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very much to be said in favour of holding this particular
idea as, so to speak, one of the ribs in the framework of
our general European history, and it seems to me*that
for over a period of fifteen hundred years the threat from
tke East was almost the only menace to our civilisation
that came near to being a mortal one. It had long been
my feeling that we should have to come back to that
structural idea ourselves, and if I am not mistaken,
Mr. Churchill has already given expression to the view
that there is a Western Civilisation that must be defended
against the less civilised East. An off-print that I have
recently received from America suggests that the same
basic idea has begun to affect the framework of European
history in some quarters there. To those who have
tried to picture the Germans as the eternal aggressors
it might be answered indeed that there never was any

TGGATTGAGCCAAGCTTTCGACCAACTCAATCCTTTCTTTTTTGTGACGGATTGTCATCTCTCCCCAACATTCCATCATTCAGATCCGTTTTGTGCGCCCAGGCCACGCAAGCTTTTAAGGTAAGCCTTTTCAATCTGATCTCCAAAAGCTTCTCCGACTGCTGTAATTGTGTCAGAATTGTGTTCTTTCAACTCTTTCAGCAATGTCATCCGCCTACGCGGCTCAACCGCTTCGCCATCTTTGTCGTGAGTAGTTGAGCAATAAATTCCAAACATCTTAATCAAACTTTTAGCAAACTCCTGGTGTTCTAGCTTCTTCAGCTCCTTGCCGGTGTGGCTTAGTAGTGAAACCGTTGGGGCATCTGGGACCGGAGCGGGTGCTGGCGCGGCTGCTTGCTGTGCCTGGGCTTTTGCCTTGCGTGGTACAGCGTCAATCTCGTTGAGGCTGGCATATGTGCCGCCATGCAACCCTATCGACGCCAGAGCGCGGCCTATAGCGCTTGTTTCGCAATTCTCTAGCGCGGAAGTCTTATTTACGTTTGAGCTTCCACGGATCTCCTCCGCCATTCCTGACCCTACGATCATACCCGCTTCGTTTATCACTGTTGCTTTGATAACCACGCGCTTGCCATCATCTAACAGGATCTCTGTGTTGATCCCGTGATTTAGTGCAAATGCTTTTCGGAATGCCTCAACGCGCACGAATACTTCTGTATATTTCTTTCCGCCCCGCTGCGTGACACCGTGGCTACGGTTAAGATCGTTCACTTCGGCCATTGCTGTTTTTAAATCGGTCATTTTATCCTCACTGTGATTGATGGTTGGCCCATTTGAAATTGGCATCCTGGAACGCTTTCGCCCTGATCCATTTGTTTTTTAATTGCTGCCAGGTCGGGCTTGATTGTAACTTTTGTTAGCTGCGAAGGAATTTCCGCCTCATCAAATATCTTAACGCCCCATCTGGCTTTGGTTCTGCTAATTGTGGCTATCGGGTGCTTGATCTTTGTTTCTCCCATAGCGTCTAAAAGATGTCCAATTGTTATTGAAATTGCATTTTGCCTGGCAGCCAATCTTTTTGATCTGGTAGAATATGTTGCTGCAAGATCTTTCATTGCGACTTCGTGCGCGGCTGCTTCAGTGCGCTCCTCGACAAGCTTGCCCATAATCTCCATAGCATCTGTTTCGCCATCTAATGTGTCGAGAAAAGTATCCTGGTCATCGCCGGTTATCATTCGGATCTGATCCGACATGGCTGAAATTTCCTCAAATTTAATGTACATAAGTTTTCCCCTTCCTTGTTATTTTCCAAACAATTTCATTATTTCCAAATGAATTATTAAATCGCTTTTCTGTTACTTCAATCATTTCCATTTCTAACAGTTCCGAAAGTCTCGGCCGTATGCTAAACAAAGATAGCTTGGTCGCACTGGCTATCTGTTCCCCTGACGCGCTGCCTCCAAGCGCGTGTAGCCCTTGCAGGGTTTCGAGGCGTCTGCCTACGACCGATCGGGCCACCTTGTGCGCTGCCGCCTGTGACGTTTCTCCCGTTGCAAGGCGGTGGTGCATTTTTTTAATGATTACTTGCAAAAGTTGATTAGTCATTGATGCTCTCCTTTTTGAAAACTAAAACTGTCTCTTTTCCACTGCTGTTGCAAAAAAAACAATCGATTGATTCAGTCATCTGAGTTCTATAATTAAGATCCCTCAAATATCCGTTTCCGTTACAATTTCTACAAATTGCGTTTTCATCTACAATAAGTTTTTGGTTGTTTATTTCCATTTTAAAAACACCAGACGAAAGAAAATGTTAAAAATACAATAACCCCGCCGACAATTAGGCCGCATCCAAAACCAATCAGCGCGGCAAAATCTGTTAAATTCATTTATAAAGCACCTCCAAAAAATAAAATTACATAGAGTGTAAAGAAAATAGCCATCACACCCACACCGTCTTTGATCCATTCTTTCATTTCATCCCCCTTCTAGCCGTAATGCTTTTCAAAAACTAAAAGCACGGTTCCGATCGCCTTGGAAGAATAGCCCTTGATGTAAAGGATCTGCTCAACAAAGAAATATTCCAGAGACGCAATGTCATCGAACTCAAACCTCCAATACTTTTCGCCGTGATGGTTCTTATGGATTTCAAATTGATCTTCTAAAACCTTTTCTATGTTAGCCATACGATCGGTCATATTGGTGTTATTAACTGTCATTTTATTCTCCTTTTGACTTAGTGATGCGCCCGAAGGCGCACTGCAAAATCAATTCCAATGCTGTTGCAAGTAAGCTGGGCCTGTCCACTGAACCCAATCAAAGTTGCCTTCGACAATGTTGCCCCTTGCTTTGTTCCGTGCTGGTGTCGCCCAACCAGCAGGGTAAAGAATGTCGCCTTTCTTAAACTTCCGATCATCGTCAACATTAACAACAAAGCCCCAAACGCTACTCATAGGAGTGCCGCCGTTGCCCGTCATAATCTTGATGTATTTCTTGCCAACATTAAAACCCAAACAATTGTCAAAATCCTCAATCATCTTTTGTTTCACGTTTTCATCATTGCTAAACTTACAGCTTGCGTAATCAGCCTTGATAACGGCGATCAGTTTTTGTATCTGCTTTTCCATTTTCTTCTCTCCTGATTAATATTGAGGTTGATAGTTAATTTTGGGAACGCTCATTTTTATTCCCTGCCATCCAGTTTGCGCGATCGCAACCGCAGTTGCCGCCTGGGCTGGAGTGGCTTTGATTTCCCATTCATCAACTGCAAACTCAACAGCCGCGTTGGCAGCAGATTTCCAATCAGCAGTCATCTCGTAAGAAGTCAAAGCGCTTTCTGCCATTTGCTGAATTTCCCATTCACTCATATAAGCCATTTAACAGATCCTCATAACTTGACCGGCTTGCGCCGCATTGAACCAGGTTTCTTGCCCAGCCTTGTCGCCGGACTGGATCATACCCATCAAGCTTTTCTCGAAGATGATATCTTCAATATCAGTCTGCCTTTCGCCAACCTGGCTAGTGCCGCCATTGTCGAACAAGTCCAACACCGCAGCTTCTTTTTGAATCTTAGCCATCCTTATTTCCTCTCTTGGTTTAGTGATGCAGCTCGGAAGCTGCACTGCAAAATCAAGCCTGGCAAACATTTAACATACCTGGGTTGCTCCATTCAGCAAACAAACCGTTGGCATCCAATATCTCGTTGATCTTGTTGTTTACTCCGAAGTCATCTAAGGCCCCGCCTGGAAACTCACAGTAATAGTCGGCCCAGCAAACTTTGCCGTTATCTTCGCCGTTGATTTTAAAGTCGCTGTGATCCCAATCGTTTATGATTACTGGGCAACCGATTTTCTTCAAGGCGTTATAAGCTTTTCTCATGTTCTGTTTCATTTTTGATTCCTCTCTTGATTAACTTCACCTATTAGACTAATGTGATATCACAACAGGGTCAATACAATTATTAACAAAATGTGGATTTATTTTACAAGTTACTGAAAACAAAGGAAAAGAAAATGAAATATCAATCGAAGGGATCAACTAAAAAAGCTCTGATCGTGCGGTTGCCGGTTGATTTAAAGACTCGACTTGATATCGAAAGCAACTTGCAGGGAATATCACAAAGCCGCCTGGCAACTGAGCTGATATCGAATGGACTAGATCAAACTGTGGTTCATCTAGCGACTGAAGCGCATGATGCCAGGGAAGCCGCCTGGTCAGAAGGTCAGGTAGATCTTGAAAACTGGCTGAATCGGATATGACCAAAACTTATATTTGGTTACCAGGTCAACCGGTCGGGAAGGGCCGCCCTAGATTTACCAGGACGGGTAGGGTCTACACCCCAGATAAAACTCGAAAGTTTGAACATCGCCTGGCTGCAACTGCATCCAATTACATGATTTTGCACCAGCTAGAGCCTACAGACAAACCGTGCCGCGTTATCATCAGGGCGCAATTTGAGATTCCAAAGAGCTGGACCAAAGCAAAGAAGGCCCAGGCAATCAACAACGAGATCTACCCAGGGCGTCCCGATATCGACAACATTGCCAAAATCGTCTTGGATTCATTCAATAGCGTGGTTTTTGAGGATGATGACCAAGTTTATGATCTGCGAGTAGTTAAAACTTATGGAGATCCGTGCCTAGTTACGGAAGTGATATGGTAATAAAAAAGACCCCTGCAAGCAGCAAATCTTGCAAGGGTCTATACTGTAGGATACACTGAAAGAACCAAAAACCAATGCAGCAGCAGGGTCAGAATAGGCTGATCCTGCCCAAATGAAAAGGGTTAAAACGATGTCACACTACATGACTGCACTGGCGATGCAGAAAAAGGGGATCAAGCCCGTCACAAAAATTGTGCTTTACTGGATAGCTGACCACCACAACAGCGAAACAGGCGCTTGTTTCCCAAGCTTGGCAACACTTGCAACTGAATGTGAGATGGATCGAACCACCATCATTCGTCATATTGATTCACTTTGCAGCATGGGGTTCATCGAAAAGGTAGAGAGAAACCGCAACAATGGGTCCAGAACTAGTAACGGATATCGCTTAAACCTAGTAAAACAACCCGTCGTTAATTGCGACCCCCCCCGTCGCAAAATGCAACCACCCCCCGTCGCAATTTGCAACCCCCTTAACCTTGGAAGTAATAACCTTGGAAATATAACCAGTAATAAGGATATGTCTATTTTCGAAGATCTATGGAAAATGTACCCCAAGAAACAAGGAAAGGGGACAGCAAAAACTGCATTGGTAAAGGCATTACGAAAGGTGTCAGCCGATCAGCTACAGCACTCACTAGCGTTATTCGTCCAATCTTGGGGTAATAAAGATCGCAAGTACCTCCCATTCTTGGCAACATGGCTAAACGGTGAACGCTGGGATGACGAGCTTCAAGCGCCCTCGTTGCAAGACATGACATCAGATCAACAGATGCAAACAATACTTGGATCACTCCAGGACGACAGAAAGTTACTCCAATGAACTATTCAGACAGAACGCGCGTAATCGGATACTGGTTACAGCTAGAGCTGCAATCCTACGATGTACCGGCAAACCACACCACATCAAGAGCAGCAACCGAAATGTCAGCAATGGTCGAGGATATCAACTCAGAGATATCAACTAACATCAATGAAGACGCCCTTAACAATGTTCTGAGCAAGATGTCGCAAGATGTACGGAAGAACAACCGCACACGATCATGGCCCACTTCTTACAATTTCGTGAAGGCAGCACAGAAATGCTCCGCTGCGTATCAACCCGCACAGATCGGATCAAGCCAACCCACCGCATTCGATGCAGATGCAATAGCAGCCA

danger to European civilisation like that which for
century after century came via the Black Sea region,
which culminated in the Mongols and Turks, which
remained a menace till the close of the seventeenth
century, and which was only still being thrown back
as the Turks were shouldered out of the Balkans in the
nineteenth and twentieth centuries* The minds of men
are prone to deadly inelasticities and we are perpetually
repeating the kind of error we made in 1814-15, when
we thought of France as the perpetual aggressor.

One of the aims of the study of history is to secure
that we shall be less the prisoners of such inelasticities;
and that, by taking long-term views and broader surveys,
we shall transcend the outlook of a given Foreign
Office that is bound to be engrossed by immediate